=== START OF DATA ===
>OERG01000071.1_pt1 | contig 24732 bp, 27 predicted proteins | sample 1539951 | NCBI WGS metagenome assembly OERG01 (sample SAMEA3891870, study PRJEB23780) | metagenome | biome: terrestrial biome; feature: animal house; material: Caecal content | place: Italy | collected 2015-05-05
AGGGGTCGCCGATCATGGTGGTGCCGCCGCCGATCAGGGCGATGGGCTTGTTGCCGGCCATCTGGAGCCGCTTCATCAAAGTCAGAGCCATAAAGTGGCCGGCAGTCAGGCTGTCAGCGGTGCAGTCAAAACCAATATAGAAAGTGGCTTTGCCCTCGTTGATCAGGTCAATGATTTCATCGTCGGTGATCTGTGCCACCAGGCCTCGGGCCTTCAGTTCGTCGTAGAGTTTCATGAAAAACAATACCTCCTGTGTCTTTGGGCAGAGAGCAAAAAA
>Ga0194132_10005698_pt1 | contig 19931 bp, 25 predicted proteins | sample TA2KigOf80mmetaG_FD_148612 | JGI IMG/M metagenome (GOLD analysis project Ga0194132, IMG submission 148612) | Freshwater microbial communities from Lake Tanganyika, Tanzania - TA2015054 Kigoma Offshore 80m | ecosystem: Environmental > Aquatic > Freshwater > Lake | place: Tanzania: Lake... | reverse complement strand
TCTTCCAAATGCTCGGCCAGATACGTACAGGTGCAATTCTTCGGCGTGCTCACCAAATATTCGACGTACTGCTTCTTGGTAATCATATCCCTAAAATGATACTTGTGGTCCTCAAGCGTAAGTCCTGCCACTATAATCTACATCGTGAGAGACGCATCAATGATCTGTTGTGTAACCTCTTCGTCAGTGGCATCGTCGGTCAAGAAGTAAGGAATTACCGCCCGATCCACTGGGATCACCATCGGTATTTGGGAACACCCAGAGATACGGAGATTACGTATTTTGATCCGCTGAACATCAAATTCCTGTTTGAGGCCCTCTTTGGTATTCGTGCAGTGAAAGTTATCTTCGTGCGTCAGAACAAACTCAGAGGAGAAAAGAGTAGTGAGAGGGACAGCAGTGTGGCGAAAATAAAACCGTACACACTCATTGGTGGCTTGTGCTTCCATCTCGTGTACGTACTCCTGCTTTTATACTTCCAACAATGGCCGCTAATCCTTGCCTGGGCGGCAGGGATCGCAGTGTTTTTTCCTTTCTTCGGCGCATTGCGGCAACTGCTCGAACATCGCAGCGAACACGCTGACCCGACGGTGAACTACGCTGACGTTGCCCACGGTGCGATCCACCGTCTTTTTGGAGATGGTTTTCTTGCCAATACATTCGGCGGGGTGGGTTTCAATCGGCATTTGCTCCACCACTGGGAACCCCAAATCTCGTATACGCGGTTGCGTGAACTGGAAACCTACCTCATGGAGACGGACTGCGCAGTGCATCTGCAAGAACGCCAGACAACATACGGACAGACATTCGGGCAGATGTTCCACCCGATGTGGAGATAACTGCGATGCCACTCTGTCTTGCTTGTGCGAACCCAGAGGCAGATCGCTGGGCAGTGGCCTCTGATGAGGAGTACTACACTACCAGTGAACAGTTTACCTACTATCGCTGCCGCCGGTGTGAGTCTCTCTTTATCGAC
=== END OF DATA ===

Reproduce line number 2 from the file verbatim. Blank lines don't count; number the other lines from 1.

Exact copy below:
AGGGGTCGCCGATCATGGTGGTGCCGCCGCCGATCAGGGCGATGGGCTTGTTGCCGGCCATCTGGAGCCGCTTCATCAAAGTCAGAGCCATAAAGTGGCCGGCAGTCAGGCTGTCAGCGGTGCAGTCAAAACCAATATAGAAAGTGGCTTTGCCCTCGTTGATCAGGTCAATGATTTCATCGTCGGTGATCTGTGCCACCAGGCCTCGGGCCTTCAGTTCGTCGTAGAGTTTCATGAAAAACAATACCTCCTGTGTCTTTGGGCAGAGAGCAAAAAA